Spells are replaced by words, by powerful keywords, and effects are negotiated at the table.
Putting the User back in Magic-User
by d4 Caltrops[...] I’ve always been intrigued by eliminating/reducing spell lists (less to look up/remember or record).
The central conceit is that instead of learning spells from a list, Magic-Users learn “words” that are used to create new spells. I believe the old GURPS Magic had a Rune-Based system for noun/verb pairs for on-the-fly casting, and it always looked relatively tricky to judge without a ton of negotiation.
I do enjoy the idea of using the Magic-User’s initial spell outlay to determine the initial words known. The post postulates that new Spell Creation could be handled on a one-per-session basis, I’m inclined to agree, as adjudicating this kind of system on the fly may introduce inconsistent rulings. But spell creation by word combination “on-the-fly” is still somewhat interesting to me. I like the idea of making magic somewhat unpredictable and mysterious.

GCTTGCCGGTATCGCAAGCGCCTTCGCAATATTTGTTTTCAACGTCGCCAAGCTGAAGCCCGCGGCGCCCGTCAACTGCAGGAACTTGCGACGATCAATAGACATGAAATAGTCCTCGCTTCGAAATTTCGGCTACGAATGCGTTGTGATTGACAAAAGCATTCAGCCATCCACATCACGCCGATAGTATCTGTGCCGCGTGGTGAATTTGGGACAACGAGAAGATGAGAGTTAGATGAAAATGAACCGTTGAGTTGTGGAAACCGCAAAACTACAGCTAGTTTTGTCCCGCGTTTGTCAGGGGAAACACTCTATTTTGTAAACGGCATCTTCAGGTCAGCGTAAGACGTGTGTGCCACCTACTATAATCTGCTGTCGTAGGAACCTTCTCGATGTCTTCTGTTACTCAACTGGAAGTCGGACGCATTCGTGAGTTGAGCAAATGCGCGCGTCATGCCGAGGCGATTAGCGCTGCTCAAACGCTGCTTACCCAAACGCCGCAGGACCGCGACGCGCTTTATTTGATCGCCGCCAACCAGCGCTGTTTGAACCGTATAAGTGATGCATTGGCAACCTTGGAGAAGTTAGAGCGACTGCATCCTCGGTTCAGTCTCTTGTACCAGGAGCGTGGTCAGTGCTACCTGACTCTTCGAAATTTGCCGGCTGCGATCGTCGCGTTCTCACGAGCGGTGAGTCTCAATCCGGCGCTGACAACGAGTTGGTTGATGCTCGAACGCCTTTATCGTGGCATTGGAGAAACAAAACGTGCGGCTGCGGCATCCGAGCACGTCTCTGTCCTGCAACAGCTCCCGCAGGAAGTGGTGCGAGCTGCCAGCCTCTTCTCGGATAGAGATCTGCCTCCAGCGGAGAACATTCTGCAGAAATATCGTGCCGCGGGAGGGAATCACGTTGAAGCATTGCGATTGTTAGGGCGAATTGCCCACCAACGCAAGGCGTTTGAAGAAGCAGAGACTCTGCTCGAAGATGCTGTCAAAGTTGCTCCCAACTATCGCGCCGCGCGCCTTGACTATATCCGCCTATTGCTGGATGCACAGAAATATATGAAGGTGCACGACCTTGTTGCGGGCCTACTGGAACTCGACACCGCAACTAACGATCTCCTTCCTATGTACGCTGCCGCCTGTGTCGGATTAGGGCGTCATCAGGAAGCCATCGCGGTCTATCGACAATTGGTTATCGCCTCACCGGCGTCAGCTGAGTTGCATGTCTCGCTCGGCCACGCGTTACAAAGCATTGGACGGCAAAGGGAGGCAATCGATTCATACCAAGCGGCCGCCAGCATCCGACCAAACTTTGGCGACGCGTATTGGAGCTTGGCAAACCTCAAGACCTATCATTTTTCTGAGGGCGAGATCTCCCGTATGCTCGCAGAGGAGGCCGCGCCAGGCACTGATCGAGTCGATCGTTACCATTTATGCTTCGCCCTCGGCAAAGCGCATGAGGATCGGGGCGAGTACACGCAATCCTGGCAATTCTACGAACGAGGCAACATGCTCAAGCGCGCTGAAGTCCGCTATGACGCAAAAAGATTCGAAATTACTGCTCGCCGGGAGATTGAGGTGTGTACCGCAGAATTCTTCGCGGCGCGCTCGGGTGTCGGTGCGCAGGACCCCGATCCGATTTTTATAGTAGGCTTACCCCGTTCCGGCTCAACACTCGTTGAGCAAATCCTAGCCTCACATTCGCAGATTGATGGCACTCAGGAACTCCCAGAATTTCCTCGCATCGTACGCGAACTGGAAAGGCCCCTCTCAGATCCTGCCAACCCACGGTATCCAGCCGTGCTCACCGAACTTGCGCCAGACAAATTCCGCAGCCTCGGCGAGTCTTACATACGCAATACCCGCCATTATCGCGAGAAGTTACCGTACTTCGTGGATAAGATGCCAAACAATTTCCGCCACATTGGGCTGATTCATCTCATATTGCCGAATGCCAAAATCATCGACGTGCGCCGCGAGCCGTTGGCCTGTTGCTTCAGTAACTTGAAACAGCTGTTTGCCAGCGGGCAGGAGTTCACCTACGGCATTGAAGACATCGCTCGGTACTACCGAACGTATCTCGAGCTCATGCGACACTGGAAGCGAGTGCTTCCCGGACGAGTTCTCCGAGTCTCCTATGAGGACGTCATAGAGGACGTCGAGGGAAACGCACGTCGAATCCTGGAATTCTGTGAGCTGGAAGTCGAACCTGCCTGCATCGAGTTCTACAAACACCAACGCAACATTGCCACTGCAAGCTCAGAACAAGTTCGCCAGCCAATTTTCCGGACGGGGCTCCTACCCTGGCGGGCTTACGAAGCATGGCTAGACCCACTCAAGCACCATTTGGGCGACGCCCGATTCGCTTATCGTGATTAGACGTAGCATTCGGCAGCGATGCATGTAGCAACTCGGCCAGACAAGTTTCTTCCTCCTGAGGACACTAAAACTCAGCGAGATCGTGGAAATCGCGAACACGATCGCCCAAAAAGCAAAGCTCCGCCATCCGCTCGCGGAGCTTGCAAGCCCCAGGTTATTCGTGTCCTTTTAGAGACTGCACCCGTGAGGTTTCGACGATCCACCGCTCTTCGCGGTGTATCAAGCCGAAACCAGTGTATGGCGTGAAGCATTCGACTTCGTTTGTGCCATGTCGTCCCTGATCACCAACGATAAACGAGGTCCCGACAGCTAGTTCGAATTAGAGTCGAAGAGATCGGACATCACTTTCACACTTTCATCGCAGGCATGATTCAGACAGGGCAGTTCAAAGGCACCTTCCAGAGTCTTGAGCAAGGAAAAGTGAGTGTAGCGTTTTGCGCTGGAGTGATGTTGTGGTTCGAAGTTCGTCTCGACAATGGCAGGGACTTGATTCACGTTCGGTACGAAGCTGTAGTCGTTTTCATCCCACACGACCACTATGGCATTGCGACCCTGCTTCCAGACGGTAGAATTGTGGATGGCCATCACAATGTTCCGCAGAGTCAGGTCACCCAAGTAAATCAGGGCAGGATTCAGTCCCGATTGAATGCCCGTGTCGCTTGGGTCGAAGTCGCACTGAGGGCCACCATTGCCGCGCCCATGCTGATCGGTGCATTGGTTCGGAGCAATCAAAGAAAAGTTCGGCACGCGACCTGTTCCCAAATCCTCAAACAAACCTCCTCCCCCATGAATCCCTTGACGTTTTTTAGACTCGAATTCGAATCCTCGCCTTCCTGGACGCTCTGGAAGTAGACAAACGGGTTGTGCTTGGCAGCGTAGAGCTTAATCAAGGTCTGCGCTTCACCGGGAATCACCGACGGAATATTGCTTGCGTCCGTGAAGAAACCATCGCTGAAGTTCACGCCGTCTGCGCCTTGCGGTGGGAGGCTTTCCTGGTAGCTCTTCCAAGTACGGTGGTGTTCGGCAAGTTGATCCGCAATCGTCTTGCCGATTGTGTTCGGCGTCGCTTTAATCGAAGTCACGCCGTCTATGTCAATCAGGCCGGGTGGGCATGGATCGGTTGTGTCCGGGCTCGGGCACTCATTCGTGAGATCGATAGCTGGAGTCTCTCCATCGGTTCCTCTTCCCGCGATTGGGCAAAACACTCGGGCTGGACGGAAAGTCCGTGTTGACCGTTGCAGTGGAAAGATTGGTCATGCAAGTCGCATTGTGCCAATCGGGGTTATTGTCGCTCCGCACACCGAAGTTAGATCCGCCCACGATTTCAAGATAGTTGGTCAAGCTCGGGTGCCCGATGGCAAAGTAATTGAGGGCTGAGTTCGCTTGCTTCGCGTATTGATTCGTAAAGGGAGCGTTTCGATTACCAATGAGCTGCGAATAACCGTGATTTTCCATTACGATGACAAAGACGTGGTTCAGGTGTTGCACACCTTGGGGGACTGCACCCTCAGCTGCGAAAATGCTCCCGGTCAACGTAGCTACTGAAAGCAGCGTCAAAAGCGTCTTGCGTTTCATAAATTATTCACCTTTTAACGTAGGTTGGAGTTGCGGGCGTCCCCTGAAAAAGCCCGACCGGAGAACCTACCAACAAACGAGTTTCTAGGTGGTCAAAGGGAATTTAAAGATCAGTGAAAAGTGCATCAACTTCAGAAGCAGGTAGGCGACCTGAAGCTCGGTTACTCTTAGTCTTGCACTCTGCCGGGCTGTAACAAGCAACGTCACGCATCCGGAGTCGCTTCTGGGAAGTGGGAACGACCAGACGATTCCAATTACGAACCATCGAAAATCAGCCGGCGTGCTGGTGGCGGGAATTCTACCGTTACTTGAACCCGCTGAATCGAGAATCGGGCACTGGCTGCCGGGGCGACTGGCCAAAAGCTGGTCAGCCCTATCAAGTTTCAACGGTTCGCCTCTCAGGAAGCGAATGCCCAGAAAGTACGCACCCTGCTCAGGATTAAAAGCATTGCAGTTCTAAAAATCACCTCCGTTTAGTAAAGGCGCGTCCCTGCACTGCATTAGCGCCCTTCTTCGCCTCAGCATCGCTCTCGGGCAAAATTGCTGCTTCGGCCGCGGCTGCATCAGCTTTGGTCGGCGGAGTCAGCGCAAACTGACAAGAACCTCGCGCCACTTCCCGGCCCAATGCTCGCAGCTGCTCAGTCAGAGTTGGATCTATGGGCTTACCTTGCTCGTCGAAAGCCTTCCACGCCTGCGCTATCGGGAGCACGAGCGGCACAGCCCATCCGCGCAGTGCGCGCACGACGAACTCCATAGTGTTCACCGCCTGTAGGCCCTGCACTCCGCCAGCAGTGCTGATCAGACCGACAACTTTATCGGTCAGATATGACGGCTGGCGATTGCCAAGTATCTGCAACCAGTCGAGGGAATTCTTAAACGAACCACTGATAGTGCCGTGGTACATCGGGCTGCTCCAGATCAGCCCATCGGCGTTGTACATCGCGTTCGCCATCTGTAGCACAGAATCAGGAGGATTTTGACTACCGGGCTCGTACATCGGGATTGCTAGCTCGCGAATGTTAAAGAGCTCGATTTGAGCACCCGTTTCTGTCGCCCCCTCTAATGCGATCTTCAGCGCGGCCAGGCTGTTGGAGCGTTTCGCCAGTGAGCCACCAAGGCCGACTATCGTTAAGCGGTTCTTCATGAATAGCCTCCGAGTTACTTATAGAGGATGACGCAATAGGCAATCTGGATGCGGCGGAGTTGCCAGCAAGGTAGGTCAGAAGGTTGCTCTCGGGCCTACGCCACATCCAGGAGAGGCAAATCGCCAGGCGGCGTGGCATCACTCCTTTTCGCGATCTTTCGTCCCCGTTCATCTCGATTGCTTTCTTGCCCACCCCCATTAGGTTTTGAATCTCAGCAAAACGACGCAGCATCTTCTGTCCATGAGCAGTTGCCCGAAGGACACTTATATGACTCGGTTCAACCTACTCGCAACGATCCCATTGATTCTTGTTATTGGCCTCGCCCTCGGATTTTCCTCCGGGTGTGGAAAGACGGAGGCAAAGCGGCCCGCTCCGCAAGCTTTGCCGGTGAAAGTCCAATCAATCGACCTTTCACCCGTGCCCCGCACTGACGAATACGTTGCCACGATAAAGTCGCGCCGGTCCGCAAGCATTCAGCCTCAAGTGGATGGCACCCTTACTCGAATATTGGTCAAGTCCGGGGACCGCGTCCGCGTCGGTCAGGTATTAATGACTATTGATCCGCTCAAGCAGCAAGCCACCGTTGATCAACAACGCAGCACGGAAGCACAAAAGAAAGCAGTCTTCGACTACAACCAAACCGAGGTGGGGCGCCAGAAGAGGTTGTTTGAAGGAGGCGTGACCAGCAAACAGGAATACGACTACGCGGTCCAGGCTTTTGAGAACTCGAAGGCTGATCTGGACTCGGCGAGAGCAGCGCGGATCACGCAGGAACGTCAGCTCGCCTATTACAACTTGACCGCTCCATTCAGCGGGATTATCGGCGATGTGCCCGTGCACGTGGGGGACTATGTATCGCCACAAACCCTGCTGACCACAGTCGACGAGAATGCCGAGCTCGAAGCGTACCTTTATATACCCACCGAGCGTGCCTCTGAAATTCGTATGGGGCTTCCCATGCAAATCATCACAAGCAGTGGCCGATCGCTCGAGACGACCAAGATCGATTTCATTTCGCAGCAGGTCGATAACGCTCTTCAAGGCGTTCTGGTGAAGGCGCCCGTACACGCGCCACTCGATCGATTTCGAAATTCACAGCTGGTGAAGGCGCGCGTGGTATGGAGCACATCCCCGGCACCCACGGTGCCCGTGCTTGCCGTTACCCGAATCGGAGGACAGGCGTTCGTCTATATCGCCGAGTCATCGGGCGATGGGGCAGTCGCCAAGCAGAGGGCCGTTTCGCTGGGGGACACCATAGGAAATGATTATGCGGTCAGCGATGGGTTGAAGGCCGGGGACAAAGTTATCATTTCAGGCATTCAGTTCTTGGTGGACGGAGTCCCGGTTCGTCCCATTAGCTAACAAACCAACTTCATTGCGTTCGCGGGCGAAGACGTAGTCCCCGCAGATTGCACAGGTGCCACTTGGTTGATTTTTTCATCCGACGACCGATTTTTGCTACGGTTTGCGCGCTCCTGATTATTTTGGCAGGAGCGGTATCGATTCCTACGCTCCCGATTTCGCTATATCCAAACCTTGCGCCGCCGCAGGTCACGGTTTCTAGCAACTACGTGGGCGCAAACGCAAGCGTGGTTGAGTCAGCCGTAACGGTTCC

How would I use them? Well, I’d go ahead and follow the general advice outlined in the inspiring post and grant an initial outlay of two, standard, Vancian spells from the 1st Level Spell List for initial tinkering and combination. Maybe an extra word per point of Intelligence bonus to keep things interesting and encourage system-use from the start. Articles like “of” and “the” and targets like an implied “(self)” should probably be free.
Following the spirit of the magic by keywords, this third article by Martin O presents another interesting alternative, as long as your players enjoy the challenge.
As the previous system, it requires coming up with effects and details on the fly, negotiating between players and GM.
This system is particular in the sense that a spell can be cast only once, but then slowly changed into something else by replacing its letters.
At the same time, the challenge of coming up with something original each time, is definitely going to bring at the table the sense of challenge of magic, and of its infinite possibilities.
The Practitioners of Paronym
by Martin O